- The Deal sponsor has to verify that the investors are accredited according to the processes outlined by the SEC. For example, the investors may be required to provide their tax returns or a letter from the investor’s CPA or stock broker.
Setting Up A Syndication
Now that we understand the different security regulations, let’s look at some practical aspects of setting up a syndication.
Firstly, you need to understand the kind of deal you are going to make so that you can apply for the right securities and bring on the correct number and type of investors.
A lot of it will hinge on the information within the Real Estate Placement Memorandum (PPM). These are the things you should look out for in a PPM:
- Asset description
- How much money is to be raised
- How is the money going to be spent
- The asset suitability as an investment
- Distribution schedule
- Fees paid to the sponsor
- Outline of risk factors. Including any potential for natural disaster risks like Hurricanes, Earthquakes and hail storm
- Conflicts of interest, ie Either conflicts of interest between the manager and the members, possibly other offerings that the manager has and this offering etc. A good PPM should have full discussion of those conflicts.
- Liquidity section for enforcing event like illness, death or divorce etc.
- Dispute resolution process
Tips For Setting Up A Syndication
Here we will not cover all the nuts and bolts of how to go about setting up a syndication. But, we will cover off a few things you need to consider.
Ducks In A Row
It is very important to have your ducks in a row when starting the syndication processes. The last thing you want as a syndicator is to progress with the Due Diligence only to find out that you are short on money to close on the deal. If you can’t complete the raise, and you will need to refund your investor’s money. Because you were short on capital, it is going to be difficult to bring back those investors back on your next deal. Not to mention the loss of credibly in the Brokers eyes.
One way to mitigate the risk of being short on the capital raise, is to have cash or some assets that could be converted into cash easily. If money raising was slow, you could still close and then you could continue to backfill and raise money.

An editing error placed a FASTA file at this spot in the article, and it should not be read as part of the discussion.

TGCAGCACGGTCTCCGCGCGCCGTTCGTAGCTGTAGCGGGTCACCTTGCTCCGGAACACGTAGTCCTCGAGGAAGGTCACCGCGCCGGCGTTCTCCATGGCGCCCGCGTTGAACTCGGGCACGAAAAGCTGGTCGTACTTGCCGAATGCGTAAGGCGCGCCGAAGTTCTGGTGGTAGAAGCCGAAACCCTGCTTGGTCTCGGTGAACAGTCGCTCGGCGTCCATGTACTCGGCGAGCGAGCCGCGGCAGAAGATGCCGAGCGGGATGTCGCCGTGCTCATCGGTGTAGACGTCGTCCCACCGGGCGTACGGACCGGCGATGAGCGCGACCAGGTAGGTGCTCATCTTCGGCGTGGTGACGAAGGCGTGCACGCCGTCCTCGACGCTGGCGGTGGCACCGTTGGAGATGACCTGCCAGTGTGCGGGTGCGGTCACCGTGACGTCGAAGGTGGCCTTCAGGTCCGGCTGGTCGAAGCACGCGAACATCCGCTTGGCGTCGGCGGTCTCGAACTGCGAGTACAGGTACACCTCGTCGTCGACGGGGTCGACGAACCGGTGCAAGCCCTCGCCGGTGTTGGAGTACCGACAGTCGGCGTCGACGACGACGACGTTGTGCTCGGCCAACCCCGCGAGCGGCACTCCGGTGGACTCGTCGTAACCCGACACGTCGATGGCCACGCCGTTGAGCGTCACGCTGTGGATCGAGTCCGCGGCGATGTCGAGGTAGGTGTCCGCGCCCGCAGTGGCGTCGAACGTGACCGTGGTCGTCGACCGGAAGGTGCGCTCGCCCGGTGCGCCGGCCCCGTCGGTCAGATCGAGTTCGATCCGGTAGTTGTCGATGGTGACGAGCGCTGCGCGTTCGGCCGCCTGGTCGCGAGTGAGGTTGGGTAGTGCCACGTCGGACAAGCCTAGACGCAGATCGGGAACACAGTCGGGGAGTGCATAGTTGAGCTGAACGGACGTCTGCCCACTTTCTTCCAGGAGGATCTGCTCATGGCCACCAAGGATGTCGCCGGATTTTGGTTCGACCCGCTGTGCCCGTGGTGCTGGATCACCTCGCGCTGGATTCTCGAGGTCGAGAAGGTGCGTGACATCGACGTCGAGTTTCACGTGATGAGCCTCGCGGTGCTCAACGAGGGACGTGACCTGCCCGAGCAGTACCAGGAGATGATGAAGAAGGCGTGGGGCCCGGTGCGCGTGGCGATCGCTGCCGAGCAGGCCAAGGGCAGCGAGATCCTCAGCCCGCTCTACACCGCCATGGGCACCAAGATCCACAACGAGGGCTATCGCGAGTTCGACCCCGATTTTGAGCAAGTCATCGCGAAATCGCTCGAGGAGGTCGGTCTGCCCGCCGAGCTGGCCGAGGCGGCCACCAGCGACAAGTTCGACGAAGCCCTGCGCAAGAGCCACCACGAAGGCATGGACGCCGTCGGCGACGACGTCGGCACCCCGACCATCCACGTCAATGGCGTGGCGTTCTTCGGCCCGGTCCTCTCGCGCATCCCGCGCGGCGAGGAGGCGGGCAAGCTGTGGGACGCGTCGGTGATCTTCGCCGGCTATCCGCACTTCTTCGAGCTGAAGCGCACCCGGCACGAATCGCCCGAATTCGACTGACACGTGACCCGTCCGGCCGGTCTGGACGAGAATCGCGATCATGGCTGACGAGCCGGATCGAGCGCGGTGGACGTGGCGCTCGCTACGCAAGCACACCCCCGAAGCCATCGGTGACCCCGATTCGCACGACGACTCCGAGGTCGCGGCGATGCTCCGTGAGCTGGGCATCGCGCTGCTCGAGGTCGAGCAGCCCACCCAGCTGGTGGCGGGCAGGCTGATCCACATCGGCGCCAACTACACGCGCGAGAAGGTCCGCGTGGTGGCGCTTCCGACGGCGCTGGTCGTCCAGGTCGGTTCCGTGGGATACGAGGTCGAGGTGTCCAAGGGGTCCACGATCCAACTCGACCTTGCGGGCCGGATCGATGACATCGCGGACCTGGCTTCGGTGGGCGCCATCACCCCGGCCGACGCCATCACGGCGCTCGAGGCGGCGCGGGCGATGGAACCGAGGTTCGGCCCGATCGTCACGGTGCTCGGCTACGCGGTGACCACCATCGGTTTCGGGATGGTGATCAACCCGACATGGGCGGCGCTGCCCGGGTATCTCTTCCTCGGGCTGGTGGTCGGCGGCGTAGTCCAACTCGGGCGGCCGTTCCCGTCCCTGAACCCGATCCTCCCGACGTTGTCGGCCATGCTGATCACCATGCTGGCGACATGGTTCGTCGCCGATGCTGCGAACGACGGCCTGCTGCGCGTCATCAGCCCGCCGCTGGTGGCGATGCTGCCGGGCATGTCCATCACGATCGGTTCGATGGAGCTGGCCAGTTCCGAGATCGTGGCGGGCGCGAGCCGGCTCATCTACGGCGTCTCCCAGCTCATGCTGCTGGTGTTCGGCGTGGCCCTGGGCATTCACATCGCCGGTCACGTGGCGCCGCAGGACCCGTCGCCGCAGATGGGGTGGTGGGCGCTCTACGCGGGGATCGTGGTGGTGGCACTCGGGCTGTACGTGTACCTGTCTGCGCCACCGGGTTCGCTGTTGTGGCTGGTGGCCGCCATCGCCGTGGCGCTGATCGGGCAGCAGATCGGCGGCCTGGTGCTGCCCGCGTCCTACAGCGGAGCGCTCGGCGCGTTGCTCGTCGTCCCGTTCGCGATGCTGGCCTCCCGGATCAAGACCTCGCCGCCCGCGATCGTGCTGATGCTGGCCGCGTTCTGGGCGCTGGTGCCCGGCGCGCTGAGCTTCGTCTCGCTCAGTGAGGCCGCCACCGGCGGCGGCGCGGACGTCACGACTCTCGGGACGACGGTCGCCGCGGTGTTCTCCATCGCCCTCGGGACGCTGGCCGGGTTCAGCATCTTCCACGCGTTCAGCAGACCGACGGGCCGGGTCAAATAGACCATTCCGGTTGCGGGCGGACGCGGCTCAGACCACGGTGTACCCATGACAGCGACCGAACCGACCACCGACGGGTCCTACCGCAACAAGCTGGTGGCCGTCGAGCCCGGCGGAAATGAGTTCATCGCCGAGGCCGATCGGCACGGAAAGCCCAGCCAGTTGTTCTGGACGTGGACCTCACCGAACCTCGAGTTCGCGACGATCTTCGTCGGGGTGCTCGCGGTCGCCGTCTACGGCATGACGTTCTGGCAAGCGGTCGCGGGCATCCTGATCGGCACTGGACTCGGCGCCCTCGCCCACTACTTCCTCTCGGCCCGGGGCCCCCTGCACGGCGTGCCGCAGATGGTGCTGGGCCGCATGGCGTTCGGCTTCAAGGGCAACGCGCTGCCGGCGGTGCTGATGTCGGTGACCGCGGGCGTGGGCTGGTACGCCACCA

Communication Is Key
When an investor places their money with you, they want to know where it is and how it is going to be handled. This will probably involve them calling to ask questions. Some may want to talk to you directly and not your associate, so be prepared to be there for them – within reason of course.
Communicating with your investors on a monthly basis will make them feel at ease. Some Deal Sponsors who are on their “second or Third round “ with investors may communicate with them quarterly. That is because the investors already have the experience of investing passively and feel comfortable with the deal sponsor. Until you build that level of trust, monthly communication is best.
The First Hurdle
Most investors will want to know your experience. Have you made a big deal before? That will make them feel as though they can safely invest their money.
The truth of the matter is, everyone has to start somewhere. Every Deal Sponsor had to make their first deal at one point or another. The key is doing your due diligence and getting that first deal across the line so that you can answer that question with confidence on the next deal.
Don’t quit your day job just yet. You are not going to make a lot of money on this until you get into bigger properties and you get more of them. Run your syndication as a business. Remember, you have someone else’s money and you have to manage that money responsibly.
On every deal, but the first one especially, ensure you are backed by a professional team. Contacts that are able to work with lenders, attorneys, property managers, and title companies. Choosing the right team will help to make your deal a success.
Syndication can seem complicated, so at least you now understand the basics. If you enjoyed this two part piece, then sign up to receive our newsletter for more great information on Multifamily investing.
The Information provided here is for general education only. You must seek professional legal advice concerning the U.S. Securities and Exchange Commission law. Federal and State securities laws may differ by state or the nature of the transaction.